By: Kendall Louis
Chances are, many of you just sobbed, rejoiced or exuberantly exhaled watching your child graduate from high school or college.
And so, before I go any further, I feel the need for full disclosure: What you are about to read is the product of a very proud, loving mom of three pretty amazing (in my opinion) individuals. Now, before you STOP reading because of that, please know that this is in no way meant to be boastful. It’s my personal belief that God created and formed my children into who they are today. I was just the fortunate one, along with my 6-foot-9-inch husband (and you’ll understand in a moment why I told you that), entrusted to care for them in the process.
That said, as I write this article, I confess to carting around my daughter’s high school graduation announcements for at least 10 days now, hoping to chip away at the arduous task when a free moment presents itself.
Until two years ago, I was not fond of such announcements. They felt like a candy-coated effort to beg on behalf of your kid. But days before my oldest son graduated high school, I found myself crying at the kitchen table, wanting to share the joy of my son’s impending milestone. I was so grateful that John was successfully “launching” — with a full basketball scholarship to boot — I could not keep the news to myself.
So I jumped online, ordered announcements and sent them to the precious people who had helped shape my 6-foot-10-inch Ouachita Baptist University-bound boy’s life. It felt wonderful.
Today, as my second child graduates, I reflect on how I relished creating her custom announcements celebrating the exciting news: Nicole will be wearing No. 1 this fall for the University of Oklahoma women’s basketball team.
I am also encouraged by the new breed of girl I have witnessed in the modern-day female athlete. My 6-foot-tall shooting guard daughter and her teammates are supportive, loving and all about “team.” They are feminine and funny and beautiful people, inside and out. There is little drama and even less meanness. I could not have ordered up a healthier, happier childhood for Nicole. And I owe much of this joy to her involvement in team sports.
Parents are often criticized for living vicariously through their children. I am not sure I am guilty of that crime exactly, since being a news anchor and Broadway star-wannabe is worlds away from the experience of a college athlete.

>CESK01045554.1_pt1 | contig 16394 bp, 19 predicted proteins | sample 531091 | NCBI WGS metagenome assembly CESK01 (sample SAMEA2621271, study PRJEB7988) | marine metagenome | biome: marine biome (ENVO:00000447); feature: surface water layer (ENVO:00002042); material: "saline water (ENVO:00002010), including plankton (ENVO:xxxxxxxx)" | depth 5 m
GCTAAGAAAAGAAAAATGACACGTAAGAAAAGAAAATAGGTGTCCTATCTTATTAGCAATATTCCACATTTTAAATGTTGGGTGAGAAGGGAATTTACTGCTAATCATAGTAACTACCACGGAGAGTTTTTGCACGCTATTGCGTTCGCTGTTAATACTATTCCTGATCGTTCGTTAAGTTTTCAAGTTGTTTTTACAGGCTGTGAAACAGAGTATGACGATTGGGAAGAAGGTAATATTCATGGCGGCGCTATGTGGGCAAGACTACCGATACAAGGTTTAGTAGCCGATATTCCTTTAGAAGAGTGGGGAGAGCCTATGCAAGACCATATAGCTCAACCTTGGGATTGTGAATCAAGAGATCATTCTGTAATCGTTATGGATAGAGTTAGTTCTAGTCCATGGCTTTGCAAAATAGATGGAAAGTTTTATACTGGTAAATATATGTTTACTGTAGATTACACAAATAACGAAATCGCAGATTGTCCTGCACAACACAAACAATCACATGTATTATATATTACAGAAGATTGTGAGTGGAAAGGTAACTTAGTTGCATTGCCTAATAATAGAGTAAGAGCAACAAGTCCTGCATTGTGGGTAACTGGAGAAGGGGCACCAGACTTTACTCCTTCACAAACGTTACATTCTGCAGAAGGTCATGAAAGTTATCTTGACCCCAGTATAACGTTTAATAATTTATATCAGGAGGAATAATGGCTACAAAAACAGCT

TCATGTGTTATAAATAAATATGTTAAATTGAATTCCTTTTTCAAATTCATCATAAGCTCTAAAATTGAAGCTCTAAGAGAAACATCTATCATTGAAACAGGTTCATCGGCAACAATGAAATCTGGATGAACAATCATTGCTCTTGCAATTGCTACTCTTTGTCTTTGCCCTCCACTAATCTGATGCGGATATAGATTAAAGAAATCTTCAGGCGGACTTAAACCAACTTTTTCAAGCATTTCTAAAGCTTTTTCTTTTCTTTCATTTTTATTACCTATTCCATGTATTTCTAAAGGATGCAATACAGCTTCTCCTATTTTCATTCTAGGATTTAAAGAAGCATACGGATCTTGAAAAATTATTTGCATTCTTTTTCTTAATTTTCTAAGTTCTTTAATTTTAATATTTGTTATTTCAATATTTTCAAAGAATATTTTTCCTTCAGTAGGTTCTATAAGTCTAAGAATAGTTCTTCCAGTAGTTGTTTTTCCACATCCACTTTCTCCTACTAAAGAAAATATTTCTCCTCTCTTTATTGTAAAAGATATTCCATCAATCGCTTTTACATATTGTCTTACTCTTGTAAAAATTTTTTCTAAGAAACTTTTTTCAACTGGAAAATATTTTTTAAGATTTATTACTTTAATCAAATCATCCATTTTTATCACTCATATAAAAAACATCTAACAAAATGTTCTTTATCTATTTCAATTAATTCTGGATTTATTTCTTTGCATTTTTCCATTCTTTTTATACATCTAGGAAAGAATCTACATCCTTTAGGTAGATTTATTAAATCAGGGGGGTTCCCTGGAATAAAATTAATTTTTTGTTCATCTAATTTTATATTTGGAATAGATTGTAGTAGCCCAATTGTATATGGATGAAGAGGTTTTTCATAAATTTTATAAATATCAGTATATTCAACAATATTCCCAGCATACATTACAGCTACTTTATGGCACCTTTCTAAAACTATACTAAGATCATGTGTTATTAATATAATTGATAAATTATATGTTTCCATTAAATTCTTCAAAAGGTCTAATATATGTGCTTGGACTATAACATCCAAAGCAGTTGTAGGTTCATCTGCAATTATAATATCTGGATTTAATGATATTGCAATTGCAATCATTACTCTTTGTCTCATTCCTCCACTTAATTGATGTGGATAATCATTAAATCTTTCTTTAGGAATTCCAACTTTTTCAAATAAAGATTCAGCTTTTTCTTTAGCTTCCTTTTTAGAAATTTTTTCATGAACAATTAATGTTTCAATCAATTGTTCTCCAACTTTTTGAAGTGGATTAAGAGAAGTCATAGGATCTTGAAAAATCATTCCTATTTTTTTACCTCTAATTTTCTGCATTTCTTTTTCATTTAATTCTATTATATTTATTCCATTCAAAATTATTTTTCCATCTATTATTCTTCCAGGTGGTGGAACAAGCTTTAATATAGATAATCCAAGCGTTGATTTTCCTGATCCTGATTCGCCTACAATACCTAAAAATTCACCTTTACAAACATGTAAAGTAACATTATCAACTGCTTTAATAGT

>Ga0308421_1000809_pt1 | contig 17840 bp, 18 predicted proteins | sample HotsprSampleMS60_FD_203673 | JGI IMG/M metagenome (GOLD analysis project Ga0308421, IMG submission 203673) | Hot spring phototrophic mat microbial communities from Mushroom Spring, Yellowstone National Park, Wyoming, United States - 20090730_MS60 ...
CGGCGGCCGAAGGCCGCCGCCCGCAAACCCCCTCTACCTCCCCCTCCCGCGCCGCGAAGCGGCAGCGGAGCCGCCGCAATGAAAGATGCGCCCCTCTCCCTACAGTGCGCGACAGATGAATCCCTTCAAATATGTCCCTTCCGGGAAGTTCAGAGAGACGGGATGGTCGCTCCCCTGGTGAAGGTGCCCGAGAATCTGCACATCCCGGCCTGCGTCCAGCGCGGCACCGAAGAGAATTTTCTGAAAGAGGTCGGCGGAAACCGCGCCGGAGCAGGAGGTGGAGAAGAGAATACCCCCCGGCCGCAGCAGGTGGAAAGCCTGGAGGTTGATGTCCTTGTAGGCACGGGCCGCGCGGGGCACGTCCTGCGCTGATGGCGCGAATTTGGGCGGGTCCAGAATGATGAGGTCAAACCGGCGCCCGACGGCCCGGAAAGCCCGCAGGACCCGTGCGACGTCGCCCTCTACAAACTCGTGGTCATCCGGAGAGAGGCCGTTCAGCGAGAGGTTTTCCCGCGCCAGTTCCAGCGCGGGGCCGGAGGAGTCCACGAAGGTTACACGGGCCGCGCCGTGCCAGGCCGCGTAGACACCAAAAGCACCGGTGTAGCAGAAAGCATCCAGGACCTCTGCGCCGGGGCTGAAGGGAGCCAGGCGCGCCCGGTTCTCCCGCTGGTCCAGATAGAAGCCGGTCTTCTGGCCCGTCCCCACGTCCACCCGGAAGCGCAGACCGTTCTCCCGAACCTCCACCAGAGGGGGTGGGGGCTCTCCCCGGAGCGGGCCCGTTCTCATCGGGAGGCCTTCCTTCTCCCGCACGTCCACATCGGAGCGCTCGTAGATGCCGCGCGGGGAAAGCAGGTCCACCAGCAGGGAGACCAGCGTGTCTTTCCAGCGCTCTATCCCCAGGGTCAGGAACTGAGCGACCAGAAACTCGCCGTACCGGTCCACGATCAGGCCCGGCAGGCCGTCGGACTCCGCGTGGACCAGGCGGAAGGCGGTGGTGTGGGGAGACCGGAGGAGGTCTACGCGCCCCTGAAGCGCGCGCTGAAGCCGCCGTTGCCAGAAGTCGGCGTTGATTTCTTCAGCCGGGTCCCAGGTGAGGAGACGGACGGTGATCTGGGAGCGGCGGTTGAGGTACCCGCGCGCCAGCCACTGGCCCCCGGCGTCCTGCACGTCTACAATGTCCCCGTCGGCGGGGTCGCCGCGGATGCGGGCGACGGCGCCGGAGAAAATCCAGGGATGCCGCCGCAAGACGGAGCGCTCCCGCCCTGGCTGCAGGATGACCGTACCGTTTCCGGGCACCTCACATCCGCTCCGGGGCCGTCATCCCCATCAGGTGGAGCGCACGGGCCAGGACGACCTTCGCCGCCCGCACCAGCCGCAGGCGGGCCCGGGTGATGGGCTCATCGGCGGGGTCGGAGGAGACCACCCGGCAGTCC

I will admit, however, that I do watch all three of my children with amazement — enthralled by their aggressive play, physical talent and love for this on-court competition, all while prioritizing academics and being pretty darn good human beings. I also admit to being a total embarrassment with my ebullient cheering and high kicking in the stands. (I am not kidding!)
But here is something I do not want to admit: I am a little scared these days. I am afraid of what will happen when my youngest child “launches.” Who will I be when my sweet, 6-foot-6-inch — and still growing — 16-year-old shooter Luke leaves home for an engineering school somewhere? And what will I become, whom will I serve, when my “mom” job is only part-time?
In a 2008 commencement speech at Stanford University, Oprah Winfrey spoke about the “helper’s high,” a spiritual surge you gain from serving others. I cannot think of a more fulfilling “service job” than being a mother. Winfrey also spoke about how important it is to do the work you are meant to do: “How it just feels right and every day is a bonus, regardless of what you’re getting paid.”
I love these lines from a poem Winfrey quoted by Gwendolyn Brooks called Speech to the Young: Speech to the Progress-Toward: … “Live not for battles won. / Live not for the-end-of-the-song. / Live in the along.”
“She’s saying we must live for the present. Be in the moment. Life is now,” explained Winfrey.
This is a tough mindset for me. Just as I have invested many years encouraging my children to tap into their God-given talents, look inside and dream big, I am spending a lot of time being still, trying to listen to what my heart is screaming, begging me to embrace — as I begin to define this next phase of my empty-nester life.
And hopefully this time next year when Iprepare to mail Luke’s graduation announcements, I will have successfully launched myself as well.
By: Kendall Louis